Jan 12, 2003

Ode, Elegy, Paean & Requiem to the Boat Club quiz
Sad but true, but I can finally confront the fact that the Boat Club quizzes are dead and gone. I ask why I'm so sentimental about them and why I react the way I do. But I think it was worth the effort and in that great BC manner, I may say, now *even* I have given up.

Not having done too much quizzing in school, I always thought coming to a college would automatically mean activities like quizzing were going to be available. A meeting with the (even then) much-heard of George Thomas confirmed this: a Saturday quiz club existed. An innocuous notice outside the library heralded the first one, traditionally the FE inaugaration. There were about 15 people and I remember being able to string together Jean Chretien, Bryan Adams & Ben Johnson in the first of my many encounters with the strange beings called connects. I did my first BC quiz next week and faced the barrage of the BC criticisms (another tradition!): much like the rookie batsman up against a snarling quartet of pacemen. The great men of the quiz world, Anand, Niranjan et al floated into our horizons and a Kunal-with-injured-paw did most of the emceeing. George loomed large (literally & figuratively), and these guys plucked facts out from nowhere. But slowly, it was the place to be each Saturday. 120 qs, full of challenge, sped your way and it was a good way to know what was going on in COEP.

I would say that the best part about the BC quizzes was that there were very few things that could be fought over: no secretary-ships, no budgets (we invariably lost money each year) to spoon money from, no titles to parade, not much gotya!. At very few points does one get to be in an environment that one can claim was as good, as challenging, as top-of-the-heap as anywhere else in the world: and I'm going to say that for me, the BC quizzes were pretty much top-class those years. You just learnt a hell of a lot soaking in all the topics of interest, the debates, even the thrust-and-parry that went on among the various people. To make a qn that was good yet went unanswered was a moment of great joy & instant feedback was guaranteed. Culturally invigorating as it was, no one would ever ask: "Do we have a session this week?" It was taken for granted there would. People would put aside everything else for that. Even non-quizzers would join in. The green lawns, the river going about its business, the specials, the bhajjis, even the contaminated-Pepsis (Mrunal Salunkhe's moment of madness resulted in the human race's nadir as a civilised people, George playing Satan there), what fun!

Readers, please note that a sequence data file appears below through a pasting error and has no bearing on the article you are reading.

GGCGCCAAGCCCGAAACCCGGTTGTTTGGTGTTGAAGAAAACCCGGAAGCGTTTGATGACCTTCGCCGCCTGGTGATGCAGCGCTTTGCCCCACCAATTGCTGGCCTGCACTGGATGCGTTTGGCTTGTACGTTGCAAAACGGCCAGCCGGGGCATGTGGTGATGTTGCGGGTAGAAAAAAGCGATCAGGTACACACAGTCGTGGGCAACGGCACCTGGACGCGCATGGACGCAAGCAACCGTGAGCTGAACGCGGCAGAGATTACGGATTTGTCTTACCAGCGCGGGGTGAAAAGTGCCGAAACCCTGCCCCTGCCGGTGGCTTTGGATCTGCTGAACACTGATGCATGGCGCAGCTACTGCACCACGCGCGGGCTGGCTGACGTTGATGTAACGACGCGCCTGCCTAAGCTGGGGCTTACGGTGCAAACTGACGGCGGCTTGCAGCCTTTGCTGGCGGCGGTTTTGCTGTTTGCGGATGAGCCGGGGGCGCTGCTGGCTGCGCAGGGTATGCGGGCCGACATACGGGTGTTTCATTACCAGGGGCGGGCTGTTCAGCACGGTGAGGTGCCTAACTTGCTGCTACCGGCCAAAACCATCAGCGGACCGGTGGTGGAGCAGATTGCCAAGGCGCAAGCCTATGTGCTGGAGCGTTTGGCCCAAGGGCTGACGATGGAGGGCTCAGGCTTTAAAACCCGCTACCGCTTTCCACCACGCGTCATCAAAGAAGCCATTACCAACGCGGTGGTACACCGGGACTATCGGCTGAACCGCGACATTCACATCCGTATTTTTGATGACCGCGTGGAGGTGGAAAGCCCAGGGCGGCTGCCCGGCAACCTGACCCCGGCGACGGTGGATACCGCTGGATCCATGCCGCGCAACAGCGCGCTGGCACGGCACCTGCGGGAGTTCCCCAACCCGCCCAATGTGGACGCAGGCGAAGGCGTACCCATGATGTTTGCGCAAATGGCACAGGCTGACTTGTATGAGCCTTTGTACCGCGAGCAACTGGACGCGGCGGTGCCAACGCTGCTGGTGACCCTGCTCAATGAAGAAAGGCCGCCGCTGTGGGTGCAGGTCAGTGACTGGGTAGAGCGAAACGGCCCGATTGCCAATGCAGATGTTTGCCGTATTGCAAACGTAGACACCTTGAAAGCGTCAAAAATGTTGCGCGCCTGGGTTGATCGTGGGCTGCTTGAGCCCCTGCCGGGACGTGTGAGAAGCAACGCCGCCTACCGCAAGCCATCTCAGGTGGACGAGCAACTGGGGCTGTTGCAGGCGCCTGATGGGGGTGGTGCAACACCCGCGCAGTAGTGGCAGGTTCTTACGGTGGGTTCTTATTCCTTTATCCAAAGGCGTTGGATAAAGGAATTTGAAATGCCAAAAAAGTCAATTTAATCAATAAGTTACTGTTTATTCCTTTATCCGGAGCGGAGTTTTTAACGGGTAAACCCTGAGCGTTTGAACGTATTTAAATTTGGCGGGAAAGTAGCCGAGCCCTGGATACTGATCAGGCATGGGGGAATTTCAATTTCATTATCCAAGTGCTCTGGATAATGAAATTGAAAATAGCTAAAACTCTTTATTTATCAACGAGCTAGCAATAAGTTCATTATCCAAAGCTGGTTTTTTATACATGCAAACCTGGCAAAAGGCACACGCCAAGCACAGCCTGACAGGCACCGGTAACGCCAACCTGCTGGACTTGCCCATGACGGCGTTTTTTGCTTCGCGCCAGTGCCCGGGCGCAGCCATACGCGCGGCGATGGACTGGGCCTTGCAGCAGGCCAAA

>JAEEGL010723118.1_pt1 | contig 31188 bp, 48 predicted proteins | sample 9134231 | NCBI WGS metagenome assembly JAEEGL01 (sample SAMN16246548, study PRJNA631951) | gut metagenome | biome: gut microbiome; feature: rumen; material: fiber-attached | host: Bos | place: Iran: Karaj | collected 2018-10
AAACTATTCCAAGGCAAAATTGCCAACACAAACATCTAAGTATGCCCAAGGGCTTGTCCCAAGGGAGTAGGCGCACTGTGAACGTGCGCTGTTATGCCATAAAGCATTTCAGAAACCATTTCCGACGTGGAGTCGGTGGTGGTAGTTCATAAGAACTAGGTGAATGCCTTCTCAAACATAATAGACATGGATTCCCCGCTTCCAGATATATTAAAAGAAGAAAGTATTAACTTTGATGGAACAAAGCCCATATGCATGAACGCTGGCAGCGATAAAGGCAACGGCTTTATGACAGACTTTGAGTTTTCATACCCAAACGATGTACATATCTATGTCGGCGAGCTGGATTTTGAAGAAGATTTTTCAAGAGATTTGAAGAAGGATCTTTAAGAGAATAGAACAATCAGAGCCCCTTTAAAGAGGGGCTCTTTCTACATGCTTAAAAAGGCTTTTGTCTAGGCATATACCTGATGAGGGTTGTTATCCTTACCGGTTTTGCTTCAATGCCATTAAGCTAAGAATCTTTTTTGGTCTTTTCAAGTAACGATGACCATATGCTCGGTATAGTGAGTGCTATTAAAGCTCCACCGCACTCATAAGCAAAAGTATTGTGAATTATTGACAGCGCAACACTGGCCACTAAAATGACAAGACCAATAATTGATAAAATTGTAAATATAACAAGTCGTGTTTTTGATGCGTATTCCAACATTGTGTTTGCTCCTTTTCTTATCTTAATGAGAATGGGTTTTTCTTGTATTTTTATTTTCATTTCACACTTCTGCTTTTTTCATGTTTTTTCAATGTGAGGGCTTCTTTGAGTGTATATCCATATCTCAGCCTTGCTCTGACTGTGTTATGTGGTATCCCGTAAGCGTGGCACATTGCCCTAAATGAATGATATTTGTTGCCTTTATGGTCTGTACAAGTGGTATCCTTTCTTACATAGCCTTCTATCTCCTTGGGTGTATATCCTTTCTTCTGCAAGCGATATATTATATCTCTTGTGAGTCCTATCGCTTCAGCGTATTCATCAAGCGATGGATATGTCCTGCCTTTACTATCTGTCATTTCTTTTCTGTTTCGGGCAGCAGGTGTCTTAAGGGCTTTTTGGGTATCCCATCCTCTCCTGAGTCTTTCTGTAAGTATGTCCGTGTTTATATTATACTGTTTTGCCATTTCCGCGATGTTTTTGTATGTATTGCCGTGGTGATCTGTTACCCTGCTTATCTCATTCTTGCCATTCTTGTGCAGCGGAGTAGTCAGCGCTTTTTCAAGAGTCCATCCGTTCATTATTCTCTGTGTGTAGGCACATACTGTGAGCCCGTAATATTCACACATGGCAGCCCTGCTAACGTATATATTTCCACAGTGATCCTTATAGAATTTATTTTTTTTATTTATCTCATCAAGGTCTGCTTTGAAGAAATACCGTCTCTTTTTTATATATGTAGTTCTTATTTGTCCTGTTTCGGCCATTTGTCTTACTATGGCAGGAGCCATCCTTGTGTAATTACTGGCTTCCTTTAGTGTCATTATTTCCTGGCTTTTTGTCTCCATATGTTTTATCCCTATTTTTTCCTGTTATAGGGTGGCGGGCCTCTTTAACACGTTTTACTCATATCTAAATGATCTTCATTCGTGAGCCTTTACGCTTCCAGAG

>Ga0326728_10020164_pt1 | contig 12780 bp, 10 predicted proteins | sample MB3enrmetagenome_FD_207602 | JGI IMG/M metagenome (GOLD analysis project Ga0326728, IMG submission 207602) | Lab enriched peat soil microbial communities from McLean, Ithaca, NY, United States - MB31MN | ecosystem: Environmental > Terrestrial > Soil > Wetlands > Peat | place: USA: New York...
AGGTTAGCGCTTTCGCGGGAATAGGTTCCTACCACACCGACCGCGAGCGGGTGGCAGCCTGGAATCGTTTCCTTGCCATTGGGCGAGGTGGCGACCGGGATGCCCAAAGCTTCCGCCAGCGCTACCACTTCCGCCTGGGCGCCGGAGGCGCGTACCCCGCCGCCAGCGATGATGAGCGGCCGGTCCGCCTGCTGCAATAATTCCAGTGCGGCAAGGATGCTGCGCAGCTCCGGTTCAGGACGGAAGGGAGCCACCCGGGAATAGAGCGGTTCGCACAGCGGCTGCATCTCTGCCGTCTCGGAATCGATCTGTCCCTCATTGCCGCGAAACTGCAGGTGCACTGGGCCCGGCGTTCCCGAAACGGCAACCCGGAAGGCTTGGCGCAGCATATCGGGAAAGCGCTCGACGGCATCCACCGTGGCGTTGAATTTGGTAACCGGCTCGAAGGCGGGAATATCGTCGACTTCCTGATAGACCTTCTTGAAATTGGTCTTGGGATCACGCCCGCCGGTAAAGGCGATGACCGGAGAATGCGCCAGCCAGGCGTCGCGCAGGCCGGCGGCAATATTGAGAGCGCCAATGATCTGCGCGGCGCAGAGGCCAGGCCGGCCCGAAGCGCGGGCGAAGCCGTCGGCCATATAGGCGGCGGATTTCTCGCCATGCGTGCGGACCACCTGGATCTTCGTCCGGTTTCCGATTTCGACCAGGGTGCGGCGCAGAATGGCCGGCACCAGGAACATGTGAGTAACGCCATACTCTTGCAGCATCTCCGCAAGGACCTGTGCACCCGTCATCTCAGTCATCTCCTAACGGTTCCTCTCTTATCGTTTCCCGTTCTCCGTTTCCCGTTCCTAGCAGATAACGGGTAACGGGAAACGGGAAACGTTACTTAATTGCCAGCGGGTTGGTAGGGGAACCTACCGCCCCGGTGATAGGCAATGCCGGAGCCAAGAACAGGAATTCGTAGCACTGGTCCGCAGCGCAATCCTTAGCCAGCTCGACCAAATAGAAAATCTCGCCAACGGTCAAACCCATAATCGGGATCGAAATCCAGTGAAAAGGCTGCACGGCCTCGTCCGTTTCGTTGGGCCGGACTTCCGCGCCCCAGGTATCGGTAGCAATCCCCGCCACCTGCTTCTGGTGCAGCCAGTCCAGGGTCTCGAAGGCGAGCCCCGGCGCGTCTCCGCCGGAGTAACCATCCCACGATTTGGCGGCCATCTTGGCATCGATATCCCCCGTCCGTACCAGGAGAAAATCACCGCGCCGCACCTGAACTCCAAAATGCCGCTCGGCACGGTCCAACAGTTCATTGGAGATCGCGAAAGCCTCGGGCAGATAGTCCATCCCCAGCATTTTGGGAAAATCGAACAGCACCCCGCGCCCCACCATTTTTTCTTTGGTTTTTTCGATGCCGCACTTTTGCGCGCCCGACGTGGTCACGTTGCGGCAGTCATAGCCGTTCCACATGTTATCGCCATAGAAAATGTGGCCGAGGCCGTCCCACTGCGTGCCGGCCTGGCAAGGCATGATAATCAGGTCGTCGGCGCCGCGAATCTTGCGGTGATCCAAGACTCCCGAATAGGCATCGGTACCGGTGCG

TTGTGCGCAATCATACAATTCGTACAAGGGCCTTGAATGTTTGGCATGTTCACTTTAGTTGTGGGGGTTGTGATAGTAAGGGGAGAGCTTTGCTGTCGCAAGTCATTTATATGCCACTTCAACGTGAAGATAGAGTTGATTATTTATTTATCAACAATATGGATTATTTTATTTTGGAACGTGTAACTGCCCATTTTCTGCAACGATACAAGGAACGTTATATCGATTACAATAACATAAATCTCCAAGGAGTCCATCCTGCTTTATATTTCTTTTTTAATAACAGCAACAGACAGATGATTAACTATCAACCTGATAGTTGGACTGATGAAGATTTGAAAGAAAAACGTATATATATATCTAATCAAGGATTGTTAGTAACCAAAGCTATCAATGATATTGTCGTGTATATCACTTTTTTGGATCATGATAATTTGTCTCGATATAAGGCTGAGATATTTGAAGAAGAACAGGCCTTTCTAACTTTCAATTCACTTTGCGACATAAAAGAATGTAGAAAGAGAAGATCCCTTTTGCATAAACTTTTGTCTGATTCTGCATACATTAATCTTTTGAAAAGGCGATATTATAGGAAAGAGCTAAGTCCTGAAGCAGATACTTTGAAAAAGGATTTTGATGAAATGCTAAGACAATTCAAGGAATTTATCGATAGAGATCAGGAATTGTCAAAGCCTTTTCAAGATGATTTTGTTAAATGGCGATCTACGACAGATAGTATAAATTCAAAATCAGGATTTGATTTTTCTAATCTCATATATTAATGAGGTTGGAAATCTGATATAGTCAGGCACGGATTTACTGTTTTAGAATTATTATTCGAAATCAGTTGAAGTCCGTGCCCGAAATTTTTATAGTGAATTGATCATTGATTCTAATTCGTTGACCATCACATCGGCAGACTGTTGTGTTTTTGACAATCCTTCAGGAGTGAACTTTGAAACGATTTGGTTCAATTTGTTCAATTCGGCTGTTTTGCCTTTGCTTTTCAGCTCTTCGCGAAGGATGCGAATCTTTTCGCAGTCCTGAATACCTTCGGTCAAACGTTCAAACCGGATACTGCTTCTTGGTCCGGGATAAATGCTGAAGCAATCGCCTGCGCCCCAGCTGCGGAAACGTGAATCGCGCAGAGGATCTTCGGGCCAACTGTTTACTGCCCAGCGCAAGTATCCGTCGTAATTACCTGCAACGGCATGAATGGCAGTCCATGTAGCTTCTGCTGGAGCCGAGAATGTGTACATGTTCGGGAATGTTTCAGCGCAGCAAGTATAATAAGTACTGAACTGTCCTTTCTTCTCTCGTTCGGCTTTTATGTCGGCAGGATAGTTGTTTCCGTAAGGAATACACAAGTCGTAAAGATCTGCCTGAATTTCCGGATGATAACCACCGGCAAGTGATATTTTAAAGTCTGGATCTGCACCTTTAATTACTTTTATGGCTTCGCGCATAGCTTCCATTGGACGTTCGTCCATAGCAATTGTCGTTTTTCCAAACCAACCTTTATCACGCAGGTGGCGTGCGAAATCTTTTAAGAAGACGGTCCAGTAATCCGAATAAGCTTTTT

And to think that it doesn't really exist now. No set of people throwing stones at a bad question, no wisecracks, no brilliant guesses evoking "Good guess, yaar!" from Sammy, no Harish saying to Gaurav "kya tu dot wave!" and so on. For some time I thought that the quiz was unconscious, or at best comatose and it could be revived. I've tried cajoling, emotionally blackmailing, threatening, pleading and all that, but even euthanasia won't help. The people who'd be expected to run the show probably just didn't feel the same way, and probably my generation is to blame for that. But I think I can say I tried.

The BC quiz now lives in the collective consciousness of its old members: a fraternity that, I think, took as much out of it as they contributed to it and benefited all the same. Every interview that I've done since MMI, I've been waxing poetically about the BC quizzes, but hardly anyone except the Indian Express printed that aspect, much to my consternation. But I somehow think it may have been a good thing: what if they were to come now and see for themselves the state of non-existence! The Saturday quizzes were the biggest reason why I did well, ironically in a competition that is completely different from the format and mindset that we are used: the workability and short qns and connects :)! I wouldn't be surprised if my quizzing went downhill from here: no place to sharpen the mind.

I have other things to do these days on the weekend, and we have occasional sessions, especially when some of the old fogeys get back, but we're doing it more out of the memory of the past. I'm usually in COEP at 12.30 on Saturdays and I take a wistful look at the steps before the sculls hoping to see a bunch of people who seem to be lolling about, aiming a lot of their energy at the one who stands in front of them with a paper in hand all set... to repeat the question!

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